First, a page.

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How to Make a Custody Schedule After Divorce (& Free Printable Custody Calendar) 

How to create a custody calendar to schedule visitation and holidays after divorce. Plus, free printable custody calendar!
How to Make a Custody Schedule After Divorce (& Free Printable Custody Calendar) 
Updated: May 4, 2023

If your family is a split-parent one, you understand all too well the trials and tribulations that come with planning significant events and holidays. Even in homes where both parents live under the same roof, poor communication and scheduling can lead to arguments, mistakes, and confusion. 

If you’re sharing your parenting time with a co-parent or ex-spouse, you must work together to create a parenting plan with the best interests of the children in mind. If you have a court order for visitation or an official custody agreement on the amount of time each parent is supposed to spend with the children, it is crucial that it be followed to the letter, or there could be custody issues down the road. 

Even in best-case scenarios where the parent's relationship is amicable and friendly, having an unofficial custody schedule worked out prevents confusion and provides stability and predictability for the children. 

Children, especially young children, thrive on routine and expectations. Therefore, parents or guardians should address significant changes as soon as possible so the children can process the change and ask any questions they have. 

If you have an unreliable co-parent who tends to cancel or change the visitation schedule at the last minute, it may be best to stop telling your children when they are scheduled to see that parent. That way, you prevent continual disappointment and confusion.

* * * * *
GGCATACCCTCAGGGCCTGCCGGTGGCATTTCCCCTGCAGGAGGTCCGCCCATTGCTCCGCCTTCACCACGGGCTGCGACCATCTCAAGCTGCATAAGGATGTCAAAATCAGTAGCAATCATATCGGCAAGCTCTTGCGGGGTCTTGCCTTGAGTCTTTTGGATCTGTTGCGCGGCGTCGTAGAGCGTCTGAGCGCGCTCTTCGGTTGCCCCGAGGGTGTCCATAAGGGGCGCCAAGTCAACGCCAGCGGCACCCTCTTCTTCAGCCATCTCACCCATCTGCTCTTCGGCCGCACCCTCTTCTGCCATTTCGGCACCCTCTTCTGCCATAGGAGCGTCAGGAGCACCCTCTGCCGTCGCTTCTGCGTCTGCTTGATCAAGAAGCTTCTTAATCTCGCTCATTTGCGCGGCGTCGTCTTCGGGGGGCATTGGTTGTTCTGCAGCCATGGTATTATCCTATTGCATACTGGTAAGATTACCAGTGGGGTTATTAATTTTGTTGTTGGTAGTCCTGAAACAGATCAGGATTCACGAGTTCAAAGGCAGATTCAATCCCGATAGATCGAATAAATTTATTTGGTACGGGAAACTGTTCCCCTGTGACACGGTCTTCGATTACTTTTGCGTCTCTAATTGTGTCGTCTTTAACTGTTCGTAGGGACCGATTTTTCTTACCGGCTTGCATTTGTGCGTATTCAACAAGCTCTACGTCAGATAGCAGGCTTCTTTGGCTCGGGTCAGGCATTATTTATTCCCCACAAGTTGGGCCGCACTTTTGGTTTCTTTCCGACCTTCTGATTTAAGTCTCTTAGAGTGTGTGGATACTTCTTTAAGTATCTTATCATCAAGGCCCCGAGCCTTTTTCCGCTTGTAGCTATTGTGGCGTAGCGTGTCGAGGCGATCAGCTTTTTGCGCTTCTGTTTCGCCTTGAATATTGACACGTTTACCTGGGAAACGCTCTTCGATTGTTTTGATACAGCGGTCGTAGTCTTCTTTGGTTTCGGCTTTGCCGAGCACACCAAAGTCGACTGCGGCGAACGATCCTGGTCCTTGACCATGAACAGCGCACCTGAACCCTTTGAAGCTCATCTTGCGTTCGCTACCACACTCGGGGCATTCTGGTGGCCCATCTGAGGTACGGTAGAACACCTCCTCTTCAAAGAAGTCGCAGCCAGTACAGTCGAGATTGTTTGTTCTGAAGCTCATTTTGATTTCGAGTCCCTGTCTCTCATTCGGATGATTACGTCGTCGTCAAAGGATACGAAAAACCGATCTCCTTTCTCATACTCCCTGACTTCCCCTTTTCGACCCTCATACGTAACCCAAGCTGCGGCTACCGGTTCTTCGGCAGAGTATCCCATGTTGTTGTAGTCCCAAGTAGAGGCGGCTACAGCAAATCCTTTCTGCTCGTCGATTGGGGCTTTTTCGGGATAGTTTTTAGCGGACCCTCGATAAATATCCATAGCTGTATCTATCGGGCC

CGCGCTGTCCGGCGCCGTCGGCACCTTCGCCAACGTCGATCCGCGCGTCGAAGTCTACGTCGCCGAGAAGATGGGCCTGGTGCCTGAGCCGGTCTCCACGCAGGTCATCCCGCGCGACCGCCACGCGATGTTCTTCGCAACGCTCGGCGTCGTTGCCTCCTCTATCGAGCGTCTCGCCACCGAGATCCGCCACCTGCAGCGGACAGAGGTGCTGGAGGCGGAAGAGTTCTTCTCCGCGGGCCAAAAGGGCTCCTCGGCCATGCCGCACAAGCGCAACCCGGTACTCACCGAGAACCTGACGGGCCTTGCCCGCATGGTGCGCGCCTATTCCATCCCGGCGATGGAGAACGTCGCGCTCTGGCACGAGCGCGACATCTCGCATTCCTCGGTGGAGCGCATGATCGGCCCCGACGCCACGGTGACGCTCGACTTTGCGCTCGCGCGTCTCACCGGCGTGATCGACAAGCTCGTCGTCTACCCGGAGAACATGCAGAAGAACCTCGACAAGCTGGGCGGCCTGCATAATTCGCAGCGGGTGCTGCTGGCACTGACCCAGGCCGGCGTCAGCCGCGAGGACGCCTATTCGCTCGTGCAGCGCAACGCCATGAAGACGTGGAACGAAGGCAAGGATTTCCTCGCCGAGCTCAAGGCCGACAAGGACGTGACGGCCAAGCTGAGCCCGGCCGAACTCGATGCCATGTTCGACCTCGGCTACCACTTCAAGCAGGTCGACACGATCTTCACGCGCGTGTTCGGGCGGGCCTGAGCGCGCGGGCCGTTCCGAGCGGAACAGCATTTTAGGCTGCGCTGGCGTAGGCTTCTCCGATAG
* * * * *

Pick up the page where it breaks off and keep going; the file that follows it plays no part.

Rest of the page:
The main thing to remember is communication. The more open the communication, even if it is frosty, the less confusion and, therefore, fewer arguments. Second, all major decisions should be made out of earshot, particularly concerning younger children. 

It is always best when parents present a united front. You can certainly listen to their opinions on joint custody arrangements if you have older children or teens, but ultimately the decision is up to the parents and or the family court. 

How to Create a Custody Schedule 

For some examples of a custody schedule calendar and planner, see our free printable: Custody and Visitation Calendar for Divorced Parents

There are dozens of ways to create a custody agreement or schedule, but remember, adults should always complete decision-making with the child's best interests in mind. 

Every Other Week / Weekend 

Every Other Week (Month 1)

Perhaps the most popular arrangement co-parents make is every other week or every other weekend arrangement.  Children typically stay with Parent A for one week and then switch to Parent B the following week. You may choose Sunday through Saturday night or Monday through Sunday. This works well if both parents live close by and can accommodate the children’s school schedule and extracurricular activities. 

Weeks and Weekends

Another option, particularly if parents have a bit of distance between them, is that the child spends the weeks with Parent A and weekends with Parent B. Perhaps add additional time with Parent B over winter, spring, and summer break. 

3-4 Schedule 

3-4 Schedule

A third option is the 3-4 schedule. This means Parent A has the children for three days; then Parent B takes them for four. Then, the following week you switch, and Parent A has them for four days. This schedule style can become tricky because it requires remembering what week you’re on so you don’t miss Bety’s soccer practice or Ahmed’s piano lesson. 

You can break down the 3-4 four schedule in different ways; it could also be done 5-2, 3-2-2, 2-3-2, or it could stay solid that Parent A has them every Sunday through Wednesday and Parent B Thursday through Saturday.

Alternating Days 

A final option would be alternating days. This works best if both parents live close to each other and you have older children. Alternating days can be confusing for younger children unless they

stay in the same home, and parents alternate in and out. 

A new trend is for the family home to stay where the children live and both parents to have their own home or apartment for when they don’t have the kids. But, of course, this arrangement takes some financial backing.

School Year vs Breaks 

If your co-parenting situation is one where one parent lives far away, several hours by car, or even requires a plane or train ticket, your best bet may be that your children spend the school year with one parent and breaks with the other.